CASKE 2000 > Stories > Culture > Costa Rica > Leatherbacks and Strip Development


Playa Grande, Nicoya Peninsula, Costa Rica "Leatherbacks and Strip Development"

10/29/2000 by Luke Shullenberger

Development tends to sweep through Costa Rican coastal communities like tidal waves. A discovery of some sort of natural phenomenon or the zoning of a large hotel in a rugged, scenic place is the tectonic event that triggers the swell of followers. They blow through a tract of undeveloped land, pulling down trees and eroding the beach and leave behind hulking detritus in the form of resort hotels and bungalows. Some of them are beautifully designed and a few are even “environmentally integrated”, but none of them are as lovely as virgin beach. Playa Grande is not exempt from the trend that is altering the landscape of Costa Rica’s beaches; the irony in this case is that the main attraction may disappear before the next wave of development.

When they nest, the endangered leatherback turtles are habitual but very choosy. The population that arrives at Playa Grande year by year, originally chose the spot for a variety of environmental reasons. They are sensitive to the shape of the beach, the composition of the sand and the water. Those are the few that biologists have been able to determine with any certainty. 30 years of study of the turtles’ behavior and habits has revealed a few other patterns that remain unexplained. You will hear talk about the turtles’ sensitivity to lunar cycles, tides and water temperatures, but it is mere postulation. All will agree however, that they react strongly to light and to humans. The emergence of more hotels only increases both.

The Playa Grande area was supposed to be a no-development zone. According to the Ministry of Forestry that was the original law. In a compromise typical of Costa Rica, the allure of the tourist dollar caused policy makers to reconsider (read lucrative kick-backs), and now only the beach itself is a no-development zone. Lots set back from the beach are selling quickly, and hotels are springing up every season.

In the past few years, the numbers of nesting turtles has decreased dramatically. Over 100 per night used to be a common sight. Now, on a good night, you may see 20 and most of those are repeat visitors, as each turtle will revisit the beach to lay eggs up to 12 times during the five month nesting season. Biologists speculate that the overall population may now be less than 100. There can only be one explanation for the drop off.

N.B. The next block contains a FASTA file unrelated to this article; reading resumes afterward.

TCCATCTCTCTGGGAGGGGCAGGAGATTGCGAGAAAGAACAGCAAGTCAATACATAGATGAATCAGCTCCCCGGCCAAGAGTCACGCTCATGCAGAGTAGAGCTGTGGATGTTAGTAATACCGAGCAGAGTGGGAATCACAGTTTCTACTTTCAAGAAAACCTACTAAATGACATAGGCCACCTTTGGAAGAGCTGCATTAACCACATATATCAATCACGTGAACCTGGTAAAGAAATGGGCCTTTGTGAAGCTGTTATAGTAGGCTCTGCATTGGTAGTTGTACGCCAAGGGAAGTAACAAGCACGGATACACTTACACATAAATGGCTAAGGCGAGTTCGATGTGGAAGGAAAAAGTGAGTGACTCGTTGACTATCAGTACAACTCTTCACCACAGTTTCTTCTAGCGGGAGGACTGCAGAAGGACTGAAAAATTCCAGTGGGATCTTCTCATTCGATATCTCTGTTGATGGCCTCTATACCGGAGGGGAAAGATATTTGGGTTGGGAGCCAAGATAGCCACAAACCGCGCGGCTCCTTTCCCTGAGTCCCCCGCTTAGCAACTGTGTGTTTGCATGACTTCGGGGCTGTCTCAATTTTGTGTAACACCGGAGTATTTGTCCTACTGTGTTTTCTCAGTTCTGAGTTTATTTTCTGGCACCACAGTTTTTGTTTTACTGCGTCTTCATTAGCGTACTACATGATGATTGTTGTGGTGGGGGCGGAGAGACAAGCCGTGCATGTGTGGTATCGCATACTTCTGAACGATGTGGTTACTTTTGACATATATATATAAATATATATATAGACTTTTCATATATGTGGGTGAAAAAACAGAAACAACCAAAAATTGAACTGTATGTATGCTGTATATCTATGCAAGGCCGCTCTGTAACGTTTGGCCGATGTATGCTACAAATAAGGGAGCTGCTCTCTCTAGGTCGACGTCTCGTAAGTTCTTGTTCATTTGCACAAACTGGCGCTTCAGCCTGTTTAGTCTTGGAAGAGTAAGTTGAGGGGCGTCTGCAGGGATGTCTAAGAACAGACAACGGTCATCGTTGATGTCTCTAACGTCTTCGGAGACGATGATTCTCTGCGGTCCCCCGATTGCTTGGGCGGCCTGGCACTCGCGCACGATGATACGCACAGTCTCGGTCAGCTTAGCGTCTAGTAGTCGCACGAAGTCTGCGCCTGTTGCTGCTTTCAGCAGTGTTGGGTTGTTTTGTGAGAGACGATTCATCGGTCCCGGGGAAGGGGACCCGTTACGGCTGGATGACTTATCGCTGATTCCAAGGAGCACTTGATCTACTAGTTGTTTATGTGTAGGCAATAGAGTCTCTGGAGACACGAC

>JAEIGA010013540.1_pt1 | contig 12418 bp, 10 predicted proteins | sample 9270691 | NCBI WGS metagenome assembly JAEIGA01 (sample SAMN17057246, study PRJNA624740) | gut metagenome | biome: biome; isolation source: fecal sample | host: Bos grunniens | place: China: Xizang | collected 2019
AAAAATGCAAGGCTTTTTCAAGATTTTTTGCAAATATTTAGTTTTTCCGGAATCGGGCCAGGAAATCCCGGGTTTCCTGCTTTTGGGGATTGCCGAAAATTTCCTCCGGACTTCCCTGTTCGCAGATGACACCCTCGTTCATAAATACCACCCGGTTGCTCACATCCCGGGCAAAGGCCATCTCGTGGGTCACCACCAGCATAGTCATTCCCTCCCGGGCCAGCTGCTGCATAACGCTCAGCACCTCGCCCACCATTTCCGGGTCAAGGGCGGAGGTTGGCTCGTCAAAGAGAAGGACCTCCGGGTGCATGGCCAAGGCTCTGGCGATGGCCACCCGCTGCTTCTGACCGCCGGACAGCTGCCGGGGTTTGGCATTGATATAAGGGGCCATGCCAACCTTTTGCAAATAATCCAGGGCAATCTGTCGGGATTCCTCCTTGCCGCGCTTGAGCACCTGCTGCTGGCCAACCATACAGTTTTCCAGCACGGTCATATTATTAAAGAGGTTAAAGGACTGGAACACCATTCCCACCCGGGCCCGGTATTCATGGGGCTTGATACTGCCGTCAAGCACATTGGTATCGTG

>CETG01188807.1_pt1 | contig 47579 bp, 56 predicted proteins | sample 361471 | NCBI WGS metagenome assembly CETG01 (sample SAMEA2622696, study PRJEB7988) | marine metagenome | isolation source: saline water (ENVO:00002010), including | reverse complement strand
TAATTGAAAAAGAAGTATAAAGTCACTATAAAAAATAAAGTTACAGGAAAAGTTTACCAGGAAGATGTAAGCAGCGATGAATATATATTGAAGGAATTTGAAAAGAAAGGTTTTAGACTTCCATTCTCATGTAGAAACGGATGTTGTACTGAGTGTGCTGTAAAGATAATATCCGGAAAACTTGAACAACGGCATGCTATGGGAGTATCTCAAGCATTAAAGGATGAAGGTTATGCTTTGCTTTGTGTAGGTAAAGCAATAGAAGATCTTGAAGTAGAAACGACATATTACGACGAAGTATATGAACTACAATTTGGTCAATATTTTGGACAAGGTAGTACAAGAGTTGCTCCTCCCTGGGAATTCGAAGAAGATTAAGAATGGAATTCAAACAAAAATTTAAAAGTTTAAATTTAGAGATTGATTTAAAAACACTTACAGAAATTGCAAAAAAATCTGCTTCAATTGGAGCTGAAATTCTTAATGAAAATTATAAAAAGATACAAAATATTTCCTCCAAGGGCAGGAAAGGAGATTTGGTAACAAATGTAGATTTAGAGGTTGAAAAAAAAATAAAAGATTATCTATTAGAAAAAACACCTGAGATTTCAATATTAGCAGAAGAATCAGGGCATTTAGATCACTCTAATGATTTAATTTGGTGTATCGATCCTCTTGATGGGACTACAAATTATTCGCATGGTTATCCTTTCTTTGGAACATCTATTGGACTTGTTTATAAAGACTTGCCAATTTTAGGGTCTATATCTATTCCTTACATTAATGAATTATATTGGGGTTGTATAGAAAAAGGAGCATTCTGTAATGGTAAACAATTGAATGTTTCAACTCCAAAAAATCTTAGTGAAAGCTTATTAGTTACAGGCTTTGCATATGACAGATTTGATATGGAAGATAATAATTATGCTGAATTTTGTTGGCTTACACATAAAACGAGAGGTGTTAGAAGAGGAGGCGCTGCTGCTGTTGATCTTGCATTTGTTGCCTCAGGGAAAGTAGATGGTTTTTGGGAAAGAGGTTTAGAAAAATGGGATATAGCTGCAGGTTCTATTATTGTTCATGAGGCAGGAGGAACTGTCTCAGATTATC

Fortunately, the poor land-use practices are somewhat compensated for by the management of the refuge by rangers and police. So as not to frighten or disturb the turtles, beach access is strictly limited. No more than 60 people may be on the beach at a time and groups are limited to 15. At the peak of the high season, you may wait up to two hours to be admitted. A ranger/guide accompanies each group; and don’t even think about flash photography. We were accosted by a vigilant policeman who yelled at us for using a low-emission, infra-red flash. Initially taken aback, we realized later that he was right to have made his point so strongly. It is not just the hotels that affect the landscape and the rhythms of Mother Nature, the tourists themselves can do more harm.

Historically, the biggest threat to turtles has been egg poachers. The “hueveros”, the egg collectors, have a long history of stealing turtle eggs. The traditional market for the eggs are the bars and restaurants where they are considered to be a powerful aphrodisiac and are swallowed raw with a dash of Tabasco and/or steak sauce. Most bars now serve legally harvested Ridley turtle eggs from the managed, sustainable harvest program in Ostional further south. However, leatherback eggs are still found on the black market. The owner of the hotel/bar where we stayed at Playa Grande told us that illegal vendors approach him every week. He kicks all of them out in an attempt to make a statement but others always arrive in their place.

For an intimate and moving experience with the leatherbacks, the only time to go is the end of the low-season in October and November. The rangers tell of overwhelming Christmas and January crowds. In October, the refuge is not even officially open, yet the friendly rangers, unmolested by the hordes, are relaxed and will happily engage in long discussions as they lead you along the beach on a personal tour.